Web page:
Garment of Shadows
by Laurie R. King
Genre: Mystery / Historical Fiction / Sherlock Holmes Sequel
Ages: 14 and up
This is the 12th book in the Holmes/Russell series, sequel to The Beekeeper's Apprentice, A Monstrous Regiment of Women, A Letter of Mary, The Moor, O Jerusalem, Justice Hall, The Game, Locked Rooms, The Language of Bees, The God of the Hive and Pirate King.
I received an advance copy of this book from the author in exchange for a fair and honest review.
Russell and Holmes have travelled the world since their 1915 meeting on the Sussex Downs. Now they find themselves in Morocco…
it takes some time before Russell knows quite where, since she wakes in
a strange city with no memory, in unfamiliar clothes, and with blood on
her hands–and to make matters more interesting, there seems to be a war
on. Holmes, meanwhile, is swanning around in the Atlas Mountains,
ducking bullets, happily oblivious to both the war and his missing
Just another day in the life of Russell & Holmes.
This series never disappoints. Russell and Holmes were just as entertaining a partnership as ever as they continue in their habit of sticking their noses into other people's hornet nests. In this case, Morocco on the edge of war.
I have a weakness for stories involving amnesia, so when Russell woke up in a strange bed with no memory of her own name or anything else, I was delighted. Using only her wits and some skills she is surprised to find herself possessing, she sets out to find out where she is, who she is, and why someone is after her. She gains an ally in the form of a mysterious, mute urchin who seems to know more about her than she does.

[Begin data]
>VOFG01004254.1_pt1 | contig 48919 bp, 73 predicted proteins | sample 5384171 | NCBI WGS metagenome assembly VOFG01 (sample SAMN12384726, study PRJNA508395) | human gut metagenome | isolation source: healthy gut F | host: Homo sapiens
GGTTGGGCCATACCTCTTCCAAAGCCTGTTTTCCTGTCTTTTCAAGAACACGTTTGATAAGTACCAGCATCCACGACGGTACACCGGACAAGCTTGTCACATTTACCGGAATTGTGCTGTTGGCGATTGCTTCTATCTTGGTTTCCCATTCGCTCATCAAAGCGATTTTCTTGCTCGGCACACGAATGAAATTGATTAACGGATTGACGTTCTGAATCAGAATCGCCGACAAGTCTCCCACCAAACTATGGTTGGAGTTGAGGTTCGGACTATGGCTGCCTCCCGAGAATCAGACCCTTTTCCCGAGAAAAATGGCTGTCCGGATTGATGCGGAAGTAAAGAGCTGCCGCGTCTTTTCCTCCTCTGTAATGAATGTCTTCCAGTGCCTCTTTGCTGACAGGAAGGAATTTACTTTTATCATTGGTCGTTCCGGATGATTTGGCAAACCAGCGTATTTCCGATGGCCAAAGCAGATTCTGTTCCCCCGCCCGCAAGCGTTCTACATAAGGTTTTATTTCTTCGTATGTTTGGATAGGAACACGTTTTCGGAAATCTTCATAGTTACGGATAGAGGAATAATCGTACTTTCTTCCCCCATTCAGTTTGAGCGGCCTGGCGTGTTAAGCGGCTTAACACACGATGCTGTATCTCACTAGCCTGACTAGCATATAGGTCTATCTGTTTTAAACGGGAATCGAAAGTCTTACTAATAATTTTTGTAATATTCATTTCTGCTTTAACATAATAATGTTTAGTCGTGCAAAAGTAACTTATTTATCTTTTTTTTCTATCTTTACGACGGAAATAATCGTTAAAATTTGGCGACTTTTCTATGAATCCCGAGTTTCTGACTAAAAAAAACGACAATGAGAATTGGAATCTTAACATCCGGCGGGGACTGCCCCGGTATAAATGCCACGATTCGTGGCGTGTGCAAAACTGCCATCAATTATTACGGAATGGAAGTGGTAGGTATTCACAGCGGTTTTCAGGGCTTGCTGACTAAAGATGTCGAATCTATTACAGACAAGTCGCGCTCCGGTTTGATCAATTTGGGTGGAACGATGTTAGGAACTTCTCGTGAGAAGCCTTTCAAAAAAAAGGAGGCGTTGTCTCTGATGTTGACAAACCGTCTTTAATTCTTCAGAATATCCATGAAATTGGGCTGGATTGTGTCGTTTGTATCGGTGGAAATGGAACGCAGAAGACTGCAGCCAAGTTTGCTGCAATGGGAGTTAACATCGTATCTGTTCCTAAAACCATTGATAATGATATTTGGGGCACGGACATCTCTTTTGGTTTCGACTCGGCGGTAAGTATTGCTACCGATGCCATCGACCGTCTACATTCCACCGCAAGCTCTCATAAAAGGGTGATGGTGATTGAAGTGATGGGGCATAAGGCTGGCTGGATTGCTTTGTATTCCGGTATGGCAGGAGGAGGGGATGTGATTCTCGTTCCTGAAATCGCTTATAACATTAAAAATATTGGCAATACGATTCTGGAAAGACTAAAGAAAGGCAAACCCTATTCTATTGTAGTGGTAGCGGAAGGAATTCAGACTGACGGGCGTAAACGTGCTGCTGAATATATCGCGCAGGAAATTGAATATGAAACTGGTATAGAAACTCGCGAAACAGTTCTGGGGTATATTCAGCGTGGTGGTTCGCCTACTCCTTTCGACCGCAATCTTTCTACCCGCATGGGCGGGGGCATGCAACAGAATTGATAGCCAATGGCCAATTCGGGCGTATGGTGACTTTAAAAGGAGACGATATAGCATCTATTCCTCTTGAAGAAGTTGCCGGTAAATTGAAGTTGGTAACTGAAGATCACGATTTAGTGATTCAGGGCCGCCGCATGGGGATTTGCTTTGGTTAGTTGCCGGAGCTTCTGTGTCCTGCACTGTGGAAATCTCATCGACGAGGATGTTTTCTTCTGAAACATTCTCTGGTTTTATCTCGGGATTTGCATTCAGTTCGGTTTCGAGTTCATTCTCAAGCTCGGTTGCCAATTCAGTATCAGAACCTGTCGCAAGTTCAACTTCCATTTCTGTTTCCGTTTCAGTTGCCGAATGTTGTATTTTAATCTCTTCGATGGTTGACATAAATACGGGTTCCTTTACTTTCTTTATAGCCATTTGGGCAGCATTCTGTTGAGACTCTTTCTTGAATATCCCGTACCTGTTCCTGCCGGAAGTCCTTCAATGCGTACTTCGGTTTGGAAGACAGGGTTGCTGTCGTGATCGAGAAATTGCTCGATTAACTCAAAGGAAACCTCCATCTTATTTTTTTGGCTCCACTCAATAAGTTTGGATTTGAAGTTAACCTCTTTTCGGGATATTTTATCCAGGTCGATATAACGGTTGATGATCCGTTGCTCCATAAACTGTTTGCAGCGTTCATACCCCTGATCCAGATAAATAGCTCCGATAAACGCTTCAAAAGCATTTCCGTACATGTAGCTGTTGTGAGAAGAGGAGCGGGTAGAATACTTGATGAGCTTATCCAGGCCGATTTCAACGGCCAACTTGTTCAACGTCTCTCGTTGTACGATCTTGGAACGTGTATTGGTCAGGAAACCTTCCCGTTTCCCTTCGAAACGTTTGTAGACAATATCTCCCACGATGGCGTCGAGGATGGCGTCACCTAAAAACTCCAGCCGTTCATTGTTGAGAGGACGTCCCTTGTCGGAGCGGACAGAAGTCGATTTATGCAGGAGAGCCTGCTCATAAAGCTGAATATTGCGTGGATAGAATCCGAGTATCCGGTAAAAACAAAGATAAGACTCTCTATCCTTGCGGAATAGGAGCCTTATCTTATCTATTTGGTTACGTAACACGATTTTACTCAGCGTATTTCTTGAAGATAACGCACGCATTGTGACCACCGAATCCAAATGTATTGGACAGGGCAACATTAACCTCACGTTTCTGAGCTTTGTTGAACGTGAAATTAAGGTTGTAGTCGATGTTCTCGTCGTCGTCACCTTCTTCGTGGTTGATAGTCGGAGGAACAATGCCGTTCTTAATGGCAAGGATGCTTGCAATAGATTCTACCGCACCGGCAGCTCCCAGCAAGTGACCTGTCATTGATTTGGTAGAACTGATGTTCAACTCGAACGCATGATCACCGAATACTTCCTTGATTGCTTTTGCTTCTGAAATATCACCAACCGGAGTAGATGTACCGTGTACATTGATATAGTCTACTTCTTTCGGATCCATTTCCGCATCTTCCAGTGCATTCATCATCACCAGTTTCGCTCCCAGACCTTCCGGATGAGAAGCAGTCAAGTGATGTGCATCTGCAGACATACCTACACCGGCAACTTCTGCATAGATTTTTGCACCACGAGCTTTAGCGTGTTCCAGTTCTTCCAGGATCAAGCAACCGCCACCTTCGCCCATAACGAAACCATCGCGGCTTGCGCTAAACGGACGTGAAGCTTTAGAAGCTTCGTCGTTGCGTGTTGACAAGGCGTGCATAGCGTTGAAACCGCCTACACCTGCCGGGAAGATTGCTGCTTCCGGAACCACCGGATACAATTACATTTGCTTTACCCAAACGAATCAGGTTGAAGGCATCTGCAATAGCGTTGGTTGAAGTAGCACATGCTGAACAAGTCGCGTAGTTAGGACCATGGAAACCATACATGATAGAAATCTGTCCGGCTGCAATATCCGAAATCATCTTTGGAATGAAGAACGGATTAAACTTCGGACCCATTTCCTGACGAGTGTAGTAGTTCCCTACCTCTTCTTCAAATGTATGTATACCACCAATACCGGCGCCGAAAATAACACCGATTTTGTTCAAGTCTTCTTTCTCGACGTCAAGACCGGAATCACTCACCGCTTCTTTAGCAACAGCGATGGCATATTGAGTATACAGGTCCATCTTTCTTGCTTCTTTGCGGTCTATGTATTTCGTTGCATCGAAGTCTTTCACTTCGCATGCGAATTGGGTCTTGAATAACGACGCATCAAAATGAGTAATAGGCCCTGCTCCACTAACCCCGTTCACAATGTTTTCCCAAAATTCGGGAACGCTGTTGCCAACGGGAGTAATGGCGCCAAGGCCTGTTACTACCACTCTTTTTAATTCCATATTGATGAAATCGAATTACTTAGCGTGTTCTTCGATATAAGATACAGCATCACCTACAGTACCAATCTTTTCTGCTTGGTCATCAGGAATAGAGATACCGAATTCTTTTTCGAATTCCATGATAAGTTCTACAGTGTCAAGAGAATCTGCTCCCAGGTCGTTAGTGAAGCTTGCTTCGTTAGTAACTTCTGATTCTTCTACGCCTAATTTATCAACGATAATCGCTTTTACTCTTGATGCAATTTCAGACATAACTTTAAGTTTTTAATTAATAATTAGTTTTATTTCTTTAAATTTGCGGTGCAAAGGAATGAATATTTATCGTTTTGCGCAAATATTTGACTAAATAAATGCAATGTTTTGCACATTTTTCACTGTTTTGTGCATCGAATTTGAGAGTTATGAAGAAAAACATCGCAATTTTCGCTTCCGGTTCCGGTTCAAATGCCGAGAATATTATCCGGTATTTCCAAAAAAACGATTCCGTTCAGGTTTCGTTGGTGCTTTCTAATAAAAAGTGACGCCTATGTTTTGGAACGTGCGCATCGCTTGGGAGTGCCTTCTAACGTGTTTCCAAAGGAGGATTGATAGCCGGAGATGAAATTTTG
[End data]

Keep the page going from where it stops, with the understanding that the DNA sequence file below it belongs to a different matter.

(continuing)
A substantial part of the story is told from Holmes' perspective. Seeing him worried over his missing wife and partner to such a degree that it neared true discomposure was oddly entertaining. He shows emotions so subtly that certain phrases and facial expressions are as close as he comes to hysteria. I rather wish that Russell's amnesia was drawn out more just to prolong Holmes' understated concern. Is that mean of me? My favorite moment of the entire novel is when amnesiac-Russell finds worried-Holmes whilst having no knowledge of who he is.
As is usual in Laurie King's books, the mystery is set against a fascinating historical background. In this case, mid-1920s Fez approaching the Rif Revolt. Starting out with very little previous knowledge of this time and place in history, I found it very interesting. A real-life historical figure, Hubert Lyautey, is introduced as Holmes' cousin, thus drawing our hero and heroine into the intrigues and troubles of the day.
I enjoyed the new characters introduced, particularly Lyautey and Idir, the mute boy who helps them along the way. I also loved the appearance of a some old friends (whose names you will have to discover for yourselves).
This is a wonderful addition to one of my favorite series. It is neither my favorite nor my least favorite of Holmes' and Russell's adventures, but rather falls somewhere in the middle and perhaps leaning toward the favorites end. I would definitely recommend it to fans of the series; it should not be read out of order as it references multiple previous novels, though the mystery itself is stand-alone.
Rating System: Profanity, Sexuality and Violence
1 (mild) through 10 (extreme).
I rate it a 2.10 for some mild swearing.
I give it a 1.10 for the tiniest of hints.
I rate it a 5.10 for murder, attempted murder and some skirmishing.